Put Cousins on the block and let him be a bully
There were things about Chris Webber that drove me insane.
Rarely do you see such potentially imposing post presences with that much ball skill like we did with Chris Webber. His legendary suction cup-action hands, his great vision, anticipation and passing ability, and his post game seemed more than capable of allowing him to dominate in the paint for years. If you doubled him, he’d pick you apart. If you left him one-on-one, he’d probably score or get to the line. He was as complete of an offensive weapon as you could ever ask for in a power forward.
But he spent so much damn time on the elbow and away from the basket because he had another rare skill for most big men of that era: a good jump shot. In a way, it was perfect for what the Kings needed most of the time. He had the ability to play away from the basket and run their Princeton-inspired offense to a T. At the same time, it kept him away from an area he just as easily could have dominated in maybe a more destructive way.
When I watch DeMarcus Cousins find his way through his rookie season, I worry about the same thing happening to him. DeMarcus is an above average big man in terms of ball skills. He can dribble decent-enough (although I cringe when he starts making a move with his left hand). He’s a fantastic passer with great hands and good recognition of the play developing. And he’s shown the ability to knock down the mid-range jumper. He can also push it out to the perimeter when he needs to.
However, when you put DeMarcus Cousins on the block, he scores the ball pretty well. HoopData.com has DeMarcus making 72.5% of his shots at the rim this season. It’s one of the best percentages in the league amongst big men. He’s too strong for many of the post defenders in the NBA and he has pretty good awareness. His biggest issue is rushing into his post moves and getting ahead of himself. That seems like something that gets worked out with more reps on the block. If the defense doubles him, he can pass the ball well and hit the cutter.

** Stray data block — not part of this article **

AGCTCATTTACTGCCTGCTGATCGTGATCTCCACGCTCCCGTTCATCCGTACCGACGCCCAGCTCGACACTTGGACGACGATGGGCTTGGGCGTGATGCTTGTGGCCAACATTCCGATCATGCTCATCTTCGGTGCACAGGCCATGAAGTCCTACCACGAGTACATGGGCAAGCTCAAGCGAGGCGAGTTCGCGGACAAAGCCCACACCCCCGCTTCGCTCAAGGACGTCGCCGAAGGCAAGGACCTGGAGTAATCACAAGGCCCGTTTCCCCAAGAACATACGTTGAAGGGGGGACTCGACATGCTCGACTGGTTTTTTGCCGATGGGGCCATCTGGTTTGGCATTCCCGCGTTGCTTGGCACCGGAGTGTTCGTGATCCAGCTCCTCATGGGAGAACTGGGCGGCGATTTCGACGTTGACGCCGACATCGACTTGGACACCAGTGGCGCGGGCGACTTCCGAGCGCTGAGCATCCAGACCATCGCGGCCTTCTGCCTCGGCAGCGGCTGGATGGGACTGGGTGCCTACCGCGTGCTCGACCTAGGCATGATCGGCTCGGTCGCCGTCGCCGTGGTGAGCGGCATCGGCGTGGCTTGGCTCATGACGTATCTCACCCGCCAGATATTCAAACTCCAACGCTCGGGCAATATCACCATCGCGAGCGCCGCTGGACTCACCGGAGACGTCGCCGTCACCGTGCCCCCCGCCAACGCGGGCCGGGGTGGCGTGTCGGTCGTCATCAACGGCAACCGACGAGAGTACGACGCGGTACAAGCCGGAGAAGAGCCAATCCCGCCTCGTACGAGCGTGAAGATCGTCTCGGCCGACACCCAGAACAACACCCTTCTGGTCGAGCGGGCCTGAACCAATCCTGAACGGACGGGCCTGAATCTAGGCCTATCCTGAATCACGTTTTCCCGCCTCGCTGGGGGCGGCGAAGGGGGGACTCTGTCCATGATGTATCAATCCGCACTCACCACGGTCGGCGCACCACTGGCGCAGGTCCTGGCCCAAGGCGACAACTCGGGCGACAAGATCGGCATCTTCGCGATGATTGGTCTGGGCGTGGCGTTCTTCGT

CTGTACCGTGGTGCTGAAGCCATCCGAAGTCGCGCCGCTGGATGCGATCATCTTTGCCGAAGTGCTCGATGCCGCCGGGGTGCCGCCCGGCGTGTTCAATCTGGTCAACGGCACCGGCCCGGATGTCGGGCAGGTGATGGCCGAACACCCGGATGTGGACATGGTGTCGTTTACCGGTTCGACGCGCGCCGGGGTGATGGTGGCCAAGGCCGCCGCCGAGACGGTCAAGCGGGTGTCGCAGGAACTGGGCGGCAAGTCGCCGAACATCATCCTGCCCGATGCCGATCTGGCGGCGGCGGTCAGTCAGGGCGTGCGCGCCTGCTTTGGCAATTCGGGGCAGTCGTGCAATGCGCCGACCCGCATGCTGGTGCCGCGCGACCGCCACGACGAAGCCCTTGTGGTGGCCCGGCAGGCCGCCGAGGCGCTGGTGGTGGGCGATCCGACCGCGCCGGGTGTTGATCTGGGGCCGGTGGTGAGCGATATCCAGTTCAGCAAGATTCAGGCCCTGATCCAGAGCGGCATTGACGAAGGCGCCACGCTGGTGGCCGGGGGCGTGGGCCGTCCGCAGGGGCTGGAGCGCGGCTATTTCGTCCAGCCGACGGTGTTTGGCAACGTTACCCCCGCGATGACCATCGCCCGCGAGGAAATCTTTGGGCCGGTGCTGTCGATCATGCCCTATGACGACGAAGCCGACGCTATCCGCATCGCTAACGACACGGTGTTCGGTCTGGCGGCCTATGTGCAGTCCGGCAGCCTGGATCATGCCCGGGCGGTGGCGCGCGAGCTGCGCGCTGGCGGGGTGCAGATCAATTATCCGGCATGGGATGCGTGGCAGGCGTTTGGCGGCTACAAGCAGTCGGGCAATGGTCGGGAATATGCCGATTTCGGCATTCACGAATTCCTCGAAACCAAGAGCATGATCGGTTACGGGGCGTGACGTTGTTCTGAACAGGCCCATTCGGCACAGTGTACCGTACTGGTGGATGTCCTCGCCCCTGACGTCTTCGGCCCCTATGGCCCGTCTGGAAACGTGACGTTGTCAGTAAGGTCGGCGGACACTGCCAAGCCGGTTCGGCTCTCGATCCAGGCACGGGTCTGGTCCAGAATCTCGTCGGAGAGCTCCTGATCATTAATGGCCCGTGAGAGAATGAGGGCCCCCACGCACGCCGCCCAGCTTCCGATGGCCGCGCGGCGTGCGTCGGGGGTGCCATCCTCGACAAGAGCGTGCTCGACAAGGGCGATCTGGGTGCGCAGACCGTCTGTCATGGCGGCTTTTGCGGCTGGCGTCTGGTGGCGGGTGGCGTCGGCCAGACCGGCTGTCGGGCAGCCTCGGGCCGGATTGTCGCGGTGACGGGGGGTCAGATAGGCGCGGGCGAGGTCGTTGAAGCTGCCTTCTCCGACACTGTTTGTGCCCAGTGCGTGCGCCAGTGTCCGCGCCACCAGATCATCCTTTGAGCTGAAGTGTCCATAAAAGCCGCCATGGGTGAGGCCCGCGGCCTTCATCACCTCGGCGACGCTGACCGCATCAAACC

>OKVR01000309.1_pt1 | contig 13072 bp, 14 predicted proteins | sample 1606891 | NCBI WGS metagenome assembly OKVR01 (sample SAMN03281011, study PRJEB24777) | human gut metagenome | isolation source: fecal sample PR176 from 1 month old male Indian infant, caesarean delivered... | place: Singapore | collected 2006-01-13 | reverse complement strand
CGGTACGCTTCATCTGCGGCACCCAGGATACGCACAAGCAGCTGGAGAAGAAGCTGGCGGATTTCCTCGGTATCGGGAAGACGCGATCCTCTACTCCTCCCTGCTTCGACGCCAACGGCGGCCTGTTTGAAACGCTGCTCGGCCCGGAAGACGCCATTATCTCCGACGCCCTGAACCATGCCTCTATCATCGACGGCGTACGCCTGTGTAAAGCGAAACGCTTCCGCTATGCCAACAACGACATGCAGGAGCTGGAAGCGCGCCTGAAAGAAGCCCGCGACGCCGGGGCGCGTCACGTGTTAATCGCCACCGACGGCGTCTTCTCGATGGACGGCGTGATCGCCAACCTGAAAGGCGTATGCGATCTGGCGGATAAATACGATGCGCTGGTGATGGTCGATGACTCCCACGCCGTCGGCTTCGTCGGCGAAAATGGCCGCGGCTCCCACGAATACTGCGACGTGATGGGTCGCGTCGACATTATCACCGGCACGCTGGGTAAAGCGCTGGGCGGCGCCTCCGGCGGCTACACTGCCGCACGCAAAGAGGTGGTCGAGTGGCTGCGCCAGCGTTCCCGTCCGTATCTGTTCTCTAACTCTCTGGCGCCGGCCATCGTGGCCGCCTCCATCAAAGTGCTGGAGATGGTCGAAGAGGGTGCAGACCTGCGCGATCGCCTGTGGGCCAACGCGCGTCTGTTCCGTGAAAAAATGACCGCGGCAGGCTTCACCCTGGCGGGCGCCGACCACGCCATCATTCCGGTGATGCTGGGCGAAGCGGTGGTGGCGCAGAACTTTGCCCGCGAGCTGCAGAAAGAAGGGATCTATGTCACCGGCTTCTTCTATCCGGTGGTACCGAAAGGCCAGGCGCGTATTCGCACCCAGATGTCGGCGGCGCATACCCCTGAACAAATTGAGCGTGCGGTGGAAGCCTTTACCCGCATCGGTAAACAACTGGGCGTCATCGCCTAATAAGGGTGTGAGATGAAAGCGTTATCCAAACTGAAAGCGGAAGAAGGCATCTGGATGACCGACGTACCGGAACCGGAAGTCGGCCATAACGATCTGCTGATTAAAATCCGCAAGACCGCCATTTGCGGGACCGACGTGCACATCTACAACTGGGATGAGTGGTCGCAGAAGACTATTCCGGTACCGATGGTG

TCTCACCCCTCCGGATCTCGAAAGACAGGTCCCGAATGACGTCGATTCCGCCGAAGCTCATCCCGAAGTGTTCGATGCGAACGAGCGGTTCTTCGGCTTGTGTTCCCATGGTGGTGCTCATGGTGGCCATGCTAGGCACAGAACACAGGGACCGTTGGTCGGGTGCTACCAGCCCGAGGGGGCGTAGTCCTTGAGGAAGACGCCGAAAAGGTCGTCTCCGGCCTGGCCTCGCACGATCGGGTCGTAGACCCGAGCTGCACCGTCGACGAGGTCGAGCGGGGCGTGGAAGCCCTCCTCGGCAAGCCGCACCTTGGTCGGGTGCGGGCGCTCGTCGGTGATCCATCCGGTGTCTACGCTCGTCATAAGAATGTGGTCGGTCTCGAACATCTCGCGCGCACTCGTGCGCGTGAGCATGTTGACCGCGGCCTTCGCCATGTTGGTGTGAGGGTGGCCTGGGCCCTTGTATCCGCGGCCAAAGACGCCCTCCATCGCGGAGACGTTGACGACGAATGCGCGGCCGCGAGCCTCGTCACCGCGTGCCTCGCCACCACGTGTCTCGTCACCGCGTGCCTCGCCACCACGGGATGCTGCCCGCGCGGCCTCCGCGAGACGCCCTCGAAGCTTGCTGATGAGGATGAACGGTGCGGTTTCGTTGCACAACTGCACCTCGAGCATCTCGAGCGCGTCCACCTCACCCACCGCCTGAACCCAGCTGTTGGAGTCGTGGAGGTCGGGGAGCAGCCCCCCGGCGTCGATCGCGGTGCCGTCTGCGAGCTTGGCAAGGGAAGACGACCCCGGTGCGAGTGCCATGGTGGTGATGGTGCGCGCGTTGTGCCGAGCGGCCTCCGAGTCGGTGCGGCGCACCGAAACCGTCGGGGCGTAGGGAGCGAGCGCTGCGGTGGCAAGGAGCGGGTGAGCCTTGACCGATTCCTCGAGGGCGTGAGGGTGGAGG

The problem with getting Cousins the ball on the block is two-fold. First, the Kings are arguably the worst post-entry passing team I’ve ever seen. Beno Udrih can make the pass. And DeMarcus can make the pass. That’s it. Nobody else on the team can consistently get a good post-entry pass into the block, and Cousins certainly isn’t allowed or quick enough to pass it to himself in the post. Second, the offense gets big men like him, JT and even Dalembert too far away from the hoop for hand-off screens.
I think it’s great Cousins has confidence in his shot and can create by driving better than most centers in the NBA. He still should be on the block.
Big men with jumpers don’t do much for me. I don’t really get the point. When you have someone as physically overpowering as DeMarcus Cousins, why wouldn’t you bolt him to the block (figuratively and systematically, not literally) and make teams stop him inside? Chuck Hayes is one of the best post defenders in the NBA and Cousins bullied him in the post multiple times like it was nothing. How many guys can realistically shut down a man that strong with that skill and good touch around the hoop?
The Kings have offensive problems right now. They play one-on-one, don’t feed the guys in the corners and don’t get the ball on the block. If a post player kicks it out and re-establishes position, he rarely gets the ball back. This can all be changed by centering the offense when Cousins is on the floor with pick-and-rolls heading toward the basket and giving him the ball on the block.
I’m not saying the team should run through him. He’s been terrible making jumpers consistently (28.7% from beyond 10 feet) and his short game (inside 10 feet but not at the rim) has been equally ineffective (28.9%). DeMarcus is not a go-to scorer yet. But if the Kings are going to put him in positions to be effective with the ball, why not put the bull directly in the china shop instead of down the block?
Letting him migrate out away from the basket is just asking for a less destructive pattern of attack.